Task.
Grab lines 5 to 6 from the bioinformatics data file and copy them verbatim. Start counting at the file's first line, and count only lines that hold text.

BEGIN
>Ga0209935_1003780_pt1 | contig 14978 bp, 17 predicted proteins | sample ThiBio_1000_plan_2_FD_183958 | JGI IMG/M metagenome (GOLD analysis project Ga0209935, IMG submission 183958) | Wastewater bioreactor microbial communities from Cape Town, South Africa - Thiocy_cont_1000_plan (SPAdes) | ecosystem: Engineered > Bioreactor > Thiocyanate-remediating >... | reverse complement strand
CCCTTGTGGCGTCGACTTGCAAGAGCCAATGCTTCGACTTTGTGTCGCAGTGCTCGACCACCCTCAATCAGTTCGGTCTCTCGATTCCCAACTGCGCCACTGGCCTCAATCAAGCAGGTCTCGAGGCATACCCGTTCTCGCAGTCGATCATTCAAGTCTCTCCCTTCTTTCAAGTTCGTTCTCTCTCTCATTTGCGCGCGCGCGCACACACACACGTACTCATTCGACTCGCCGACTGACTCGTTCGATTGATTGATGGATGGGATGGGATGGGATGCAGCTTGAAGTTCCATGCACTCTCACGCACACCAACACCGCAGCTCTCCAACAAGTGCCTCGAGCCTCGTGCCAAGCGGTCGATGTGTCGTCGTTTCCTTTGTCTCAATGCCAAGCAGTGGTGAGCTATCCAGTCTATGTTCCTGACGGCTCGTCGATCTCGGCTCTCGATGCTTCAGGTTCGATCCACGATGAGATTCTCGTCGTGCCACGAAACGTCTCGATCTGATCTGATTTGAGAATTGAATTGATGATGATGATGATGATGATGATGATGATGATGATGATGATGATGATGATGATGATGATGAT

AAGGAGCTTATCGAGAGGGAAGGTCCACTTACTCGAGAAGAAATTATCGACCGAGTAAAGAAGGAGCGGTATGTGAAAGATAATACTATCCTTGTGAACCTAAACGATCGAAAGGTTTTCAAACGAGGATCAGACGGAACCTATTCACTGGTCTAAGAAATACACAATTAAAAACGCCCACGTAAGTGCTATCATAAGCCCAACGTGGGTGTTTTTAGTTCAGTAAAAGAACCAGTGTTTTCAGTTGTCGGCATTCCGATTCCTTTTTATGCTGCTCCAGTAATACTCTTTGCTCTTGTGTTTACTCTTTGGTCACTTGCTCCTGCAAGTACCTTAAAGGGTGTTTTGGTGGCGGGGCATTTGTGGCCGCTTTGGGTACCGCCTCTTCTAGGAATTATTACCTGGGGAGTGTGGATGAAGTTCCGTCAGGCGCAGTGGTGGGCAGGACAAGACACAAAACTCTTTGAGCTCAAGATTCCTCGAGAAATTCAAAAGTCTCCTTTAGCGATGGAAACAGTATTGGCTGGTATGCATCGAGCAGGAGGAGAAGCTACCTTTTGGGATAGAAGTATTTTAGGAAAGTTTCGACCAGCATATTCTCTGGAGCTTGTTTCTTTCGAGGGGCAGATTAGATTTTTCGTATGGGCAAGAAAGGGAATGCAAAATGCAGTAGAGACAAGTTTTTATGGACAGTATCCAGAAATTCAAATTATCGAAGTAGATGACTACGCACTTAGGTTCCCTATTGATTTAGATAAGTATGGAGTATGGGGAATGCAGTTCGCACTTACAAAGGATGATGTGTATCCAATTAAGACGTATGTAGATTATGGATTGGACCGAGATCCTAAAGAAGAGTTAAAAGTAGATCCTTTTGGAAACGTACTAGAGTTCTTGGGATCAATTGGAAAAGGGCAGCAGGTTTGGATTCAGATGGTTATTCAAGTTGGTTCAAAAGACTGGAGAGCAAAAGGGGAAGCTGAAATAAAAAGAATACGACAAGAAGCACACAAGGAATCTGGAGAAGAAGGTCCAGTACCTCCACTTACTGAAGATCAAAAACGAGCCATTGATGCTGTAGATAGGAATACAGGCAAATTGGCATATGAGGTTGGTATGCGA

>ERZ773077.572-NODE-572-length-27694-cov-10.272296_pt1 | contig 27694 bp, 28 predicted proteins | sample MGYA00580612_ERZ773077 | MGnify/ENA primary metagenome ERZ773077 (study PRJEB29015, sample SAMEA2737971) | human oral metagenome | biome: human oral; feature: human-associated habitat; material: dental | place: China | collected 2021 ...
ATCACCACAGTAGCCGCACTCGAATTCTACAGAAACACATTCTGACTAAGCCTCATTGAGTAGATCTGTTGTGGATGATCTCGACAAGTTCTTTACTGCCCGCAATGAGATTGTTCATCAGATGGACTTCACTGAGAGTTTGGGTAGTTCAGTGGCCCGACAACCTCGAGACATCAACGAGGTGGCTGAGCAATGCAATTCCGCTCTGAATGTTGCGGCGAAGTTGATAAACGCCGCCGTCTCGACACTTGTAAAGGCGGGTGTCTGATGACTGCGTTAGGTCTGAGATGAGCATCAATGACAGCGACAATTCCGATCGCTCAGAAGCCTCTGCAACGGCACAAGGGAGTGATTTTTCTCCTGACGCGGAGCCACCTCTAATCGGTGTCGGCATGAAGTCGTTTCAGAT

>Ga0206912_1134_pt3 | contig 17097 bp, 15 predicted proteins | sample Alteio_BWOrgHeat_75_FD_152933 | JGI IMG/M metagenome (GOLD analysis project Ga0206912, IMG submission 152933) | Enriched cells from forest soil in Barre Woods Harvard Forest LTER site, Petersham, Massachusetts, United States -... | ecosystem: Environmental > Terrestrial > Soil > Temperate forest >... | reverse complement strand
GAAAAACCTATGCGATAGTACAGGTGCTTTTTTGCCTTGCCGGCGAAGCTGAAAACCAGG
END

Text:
ATCACCACAGTAGCCGCACTCGAATTCTACAGAAACACATTCTGACTAAGCCTCATTGAGTAGATCTGTTGTGGATGATCTCGACAAGTTCTTTACTGCCCGCAATGAGATTGTTCATCAGATGGACTTCACTGAGAGTTTGGGTAGTTCAGTGGCCCGACAACCTCGAGACATCAACGAGGTGGCTGAGCAATGCAATTCCGCTCTGAATGTTGCGGCGAAGTTGATAAACGCCGCCGTCTCGACACTTGTAAAGGCGGGTGTCTGATGACTGCGTTAGGTCTGAGATGAGCATCAATGACAGCGACAATTCCGATCGCTCAGAAGCCTCTGCAACGGCACAAGGGAGTGATTTTTCTCCTGACGCGGAGCCACCTCTAATCGGTGTCGGCATGAAGTCGTTTCAGAT

>Ga0206912_1134_pt3 | contig 17097 bp, 15 predicted proteins | sample Alteio_BWOrgHeat_75_FD_152933 | JGI IMG/M metagenome (GOLD analysis project Ga0206912, IMG submission 152933) | Enriched cells from forest soil in Barre Woods Harvard Forest LTER site, Petersham, Massachusetts, United States -... | ecosystem: Environmental > Terrestrial > Soil > Temperate forest >... | reverse complement strand